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Stenocarpella (Diplodia) Ear Rot: Kentucky Corn IPM

Stenocarpella (Diplodia) Ear Rot


The more common ear rots occurring in Kentucky include: Stenocarpella (Diplodia) ear rot and Fusarium ear rot.

Stenocarpella (formerly known as Diplodia) ear rot is characterized by a white mold found growing between the kernels. The mold, which can cover the entire ear and become quite extensive, usually begins at the ear base and moves up from the shank. Black pycnidia (fungal fruiting bodies) may be scattered on husks, floral bracts and sides of kernels. Husks on ears may become bleached, with the inner husks adhering tightly to one another or to the ear. Infected ears are often lightweight and stand upright on the plant.

Diplodia Ear Rot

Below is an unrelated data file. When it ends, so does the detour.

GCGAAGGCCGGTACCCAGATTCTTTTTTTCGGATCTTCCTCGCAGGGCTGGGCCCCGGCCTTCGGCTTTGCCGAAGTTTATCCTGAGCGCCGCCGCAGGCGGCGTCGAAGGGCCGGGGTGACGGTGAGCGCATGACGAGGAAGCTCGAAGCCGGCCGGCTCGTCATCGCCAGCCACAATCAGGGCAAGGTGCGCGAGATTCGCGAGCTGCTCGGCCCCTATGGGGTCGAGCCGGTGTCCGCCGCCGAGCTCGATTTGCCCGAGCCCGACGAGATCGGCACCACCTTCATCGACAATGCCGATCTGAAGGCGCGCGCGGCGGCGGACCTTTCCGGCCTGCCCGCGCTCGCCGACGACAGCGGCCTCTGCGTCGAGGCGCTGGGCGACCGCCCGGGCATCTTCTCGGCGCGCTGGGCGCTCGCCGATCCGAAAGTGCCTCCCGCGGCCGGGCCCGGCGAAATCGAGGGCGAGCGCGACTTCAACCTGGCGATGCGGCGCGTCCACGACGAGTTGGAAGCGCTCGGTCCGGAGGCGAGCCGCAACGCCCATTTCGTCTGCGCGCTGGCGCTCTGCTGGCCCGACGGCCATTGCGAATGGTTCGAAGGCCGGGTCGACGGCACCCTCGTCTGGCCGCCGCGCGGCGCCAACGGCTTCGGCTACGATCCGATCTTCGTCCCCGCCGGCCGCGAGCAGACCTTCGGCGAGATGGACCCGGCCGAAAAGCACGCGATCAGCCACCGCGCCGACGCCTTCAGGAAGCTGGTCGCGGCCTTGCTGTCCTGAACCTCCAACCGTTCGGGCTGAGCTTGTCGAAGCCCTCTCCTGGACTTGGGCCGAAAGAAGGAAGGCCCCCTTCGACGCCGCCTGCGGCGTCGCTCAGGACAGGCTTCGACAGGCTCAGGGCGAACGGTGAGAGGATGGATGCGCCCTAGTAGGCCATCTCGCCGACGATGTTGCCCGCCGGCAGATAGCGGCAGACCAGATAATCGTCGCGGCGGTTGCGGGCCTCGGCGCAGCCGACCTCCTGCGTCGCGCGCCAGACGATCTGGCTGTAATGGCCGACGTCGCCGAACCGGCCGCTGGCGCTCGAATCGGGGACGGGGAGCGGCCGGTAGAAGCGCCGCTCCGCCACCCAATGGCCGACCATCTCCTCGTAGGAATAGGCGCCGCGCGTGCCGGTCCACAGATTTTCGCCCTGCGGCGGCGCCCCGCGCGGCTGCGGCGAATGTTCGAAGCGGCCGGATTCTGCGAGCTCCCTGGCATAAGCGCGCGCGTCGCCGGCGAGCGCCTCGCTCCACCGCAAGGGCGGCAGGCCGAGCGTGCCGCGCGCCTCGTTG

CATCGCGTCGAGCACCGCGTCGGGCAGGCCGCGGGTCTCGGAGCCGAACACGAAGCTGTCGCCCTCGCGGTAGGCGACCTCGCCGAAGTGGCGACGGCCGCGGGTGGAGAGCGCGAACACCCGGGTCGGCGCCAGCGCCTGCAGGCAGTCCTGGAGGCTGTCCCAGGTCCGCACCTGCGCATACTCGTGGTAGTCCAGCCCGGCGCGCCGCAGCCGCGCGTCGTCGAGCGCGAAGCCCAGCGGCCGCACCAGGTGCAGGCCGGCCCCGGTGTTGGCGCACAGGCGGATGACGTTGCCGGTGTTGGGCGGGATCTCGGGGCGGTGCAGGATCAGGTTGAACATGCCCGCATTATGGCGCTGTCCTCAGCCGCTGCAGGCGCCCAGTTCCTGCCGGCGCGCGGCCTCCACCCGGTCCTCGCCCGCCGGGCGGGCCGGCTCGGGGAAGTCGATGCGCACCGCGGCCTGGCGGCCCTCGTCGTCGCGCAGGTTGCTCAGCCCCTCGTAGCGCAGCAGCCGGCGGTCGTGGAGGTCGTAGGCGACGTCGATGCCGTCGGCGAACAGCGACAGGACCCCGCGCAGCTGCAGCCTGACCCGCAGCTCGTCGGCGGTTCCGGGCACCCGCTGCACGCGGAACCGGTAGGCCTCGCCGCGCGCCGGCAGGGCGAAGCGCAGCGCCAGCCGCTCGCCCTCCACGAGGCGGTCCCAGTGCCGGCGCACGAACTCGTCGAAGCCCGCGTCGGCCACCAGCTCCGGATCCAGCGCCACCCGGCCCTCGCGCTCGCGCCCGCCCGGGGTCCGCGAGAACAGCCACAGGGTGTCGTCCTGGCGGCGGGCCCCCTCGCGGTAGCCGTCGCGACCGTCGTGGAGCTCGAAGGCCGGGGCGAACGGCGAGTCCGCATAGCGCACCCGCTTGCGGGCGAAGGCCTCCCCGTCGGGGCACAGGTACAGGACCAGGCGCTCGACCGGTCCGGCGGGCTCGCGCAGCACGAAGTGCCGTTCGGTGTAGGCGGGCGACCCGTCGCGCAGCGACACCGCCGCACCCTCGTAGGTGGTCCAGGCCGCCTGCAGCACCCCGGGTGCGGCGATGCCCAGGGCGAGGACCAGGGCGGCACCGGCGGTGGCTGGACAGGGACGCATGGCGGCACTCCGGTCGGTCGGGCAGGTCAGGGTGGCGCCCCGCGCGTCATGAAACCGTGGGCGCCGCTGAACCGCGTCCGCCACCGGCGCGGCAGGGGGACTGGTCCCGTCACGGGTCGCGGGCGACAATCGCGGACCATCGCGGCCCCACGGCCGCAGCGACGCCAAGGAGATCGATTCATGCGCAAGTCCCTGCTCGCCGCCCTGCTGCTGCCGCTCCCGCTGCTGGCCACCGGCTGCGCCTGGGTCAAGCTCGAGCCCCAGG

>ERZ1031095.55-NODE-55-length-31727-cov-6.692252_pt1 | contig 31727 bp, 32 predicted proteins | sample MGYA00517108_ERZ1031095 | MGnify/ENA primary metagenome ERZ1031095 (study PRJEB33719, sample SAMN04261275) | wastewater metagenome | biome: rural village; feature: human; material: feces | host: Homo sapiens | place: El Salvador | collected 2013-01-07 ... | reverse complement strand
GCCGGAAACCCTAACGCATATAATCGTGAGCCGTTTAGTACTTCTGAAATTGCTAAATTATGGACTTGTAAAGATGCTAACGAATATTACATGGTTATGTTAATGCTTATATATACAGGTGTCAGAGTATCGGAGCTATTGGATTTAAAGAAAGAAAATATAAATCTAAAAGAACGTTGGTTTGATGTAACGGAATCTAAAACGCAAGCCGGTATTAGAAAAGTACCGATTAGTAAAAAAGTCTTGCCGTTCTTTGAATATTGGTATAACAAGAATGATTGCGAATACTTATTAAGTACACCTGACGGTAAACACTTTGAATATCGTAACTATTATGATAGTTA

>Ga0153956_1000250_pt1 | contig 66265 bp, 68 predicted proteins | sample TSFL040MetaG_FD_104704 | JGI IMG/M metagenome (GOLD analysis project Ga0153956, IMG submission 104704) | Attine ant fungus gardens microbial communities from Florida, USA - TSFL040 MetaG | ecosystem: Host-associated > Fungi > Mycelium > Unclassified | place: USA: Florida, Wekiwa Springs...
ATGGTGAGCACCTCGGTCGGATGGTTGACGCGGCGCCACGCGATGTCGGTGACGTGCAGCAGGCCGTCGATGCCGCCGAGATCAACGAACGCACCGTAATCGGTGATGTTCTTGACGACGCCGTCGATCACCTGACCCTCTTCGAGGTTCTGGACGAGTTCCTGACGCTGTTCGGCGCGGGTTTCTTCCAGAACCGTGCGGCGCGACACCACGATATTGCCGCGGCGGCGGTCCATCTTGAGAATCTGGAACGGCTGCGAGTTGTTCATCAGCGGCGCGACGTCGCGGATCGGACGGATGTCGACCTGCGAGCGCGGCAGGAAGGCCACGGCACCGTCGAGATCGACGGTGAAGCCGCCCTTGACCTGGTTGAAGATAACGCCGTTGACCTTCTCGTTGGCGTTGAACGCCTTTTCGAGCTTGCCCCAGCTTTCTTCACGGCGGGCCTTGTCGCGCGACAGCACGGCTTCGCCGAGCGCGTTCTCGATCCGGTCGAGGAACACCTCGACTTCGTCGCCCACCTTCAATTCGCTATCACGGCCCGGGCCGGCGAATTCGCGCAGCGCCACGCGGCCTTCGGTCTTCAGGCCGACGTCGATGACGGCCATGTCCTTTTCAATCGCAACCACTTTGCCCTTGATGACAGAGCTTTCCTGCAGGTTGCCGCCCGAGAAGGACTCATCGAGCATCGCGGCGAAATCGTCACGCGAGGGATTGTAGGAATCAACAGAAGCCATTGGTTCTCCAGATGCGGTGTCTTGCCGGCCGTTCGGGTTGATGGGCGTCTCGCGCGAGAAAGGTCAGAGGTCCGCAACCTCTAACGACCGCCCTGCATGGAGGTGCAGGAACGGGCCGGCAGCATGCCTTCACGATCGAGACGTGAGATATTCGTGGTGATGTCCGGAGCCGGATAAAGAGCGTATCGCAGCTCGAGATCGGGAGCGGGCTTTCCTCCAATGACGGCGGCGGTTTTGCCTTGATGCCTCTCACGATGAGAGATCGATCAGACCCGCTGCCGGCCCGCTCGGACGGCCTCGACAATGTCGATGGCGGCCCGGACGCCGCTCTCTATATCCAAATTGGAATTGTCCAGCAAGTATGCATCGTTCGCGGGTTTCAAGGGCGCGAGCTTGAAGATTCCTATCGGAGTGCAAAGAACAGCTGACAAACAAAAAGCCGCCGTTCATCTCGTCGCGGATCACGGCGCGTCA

This ear rot is caused by the fungus Stenocarpella maydis. The disease is favored in fields with no-till cultivation that have been continuously planted in corn. The symptoms are generally not observed until late in the season, near harvest maturity.

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This site was created and is maintained by Pat Dillon, Department of Entomology, University of Kentucky, S-225 Agricultural Science Ctr North, Lexington, KY USA  40546-0091 (phone: 859/257-3571). Please send questions or suggestions to: pdillon@uky.edu
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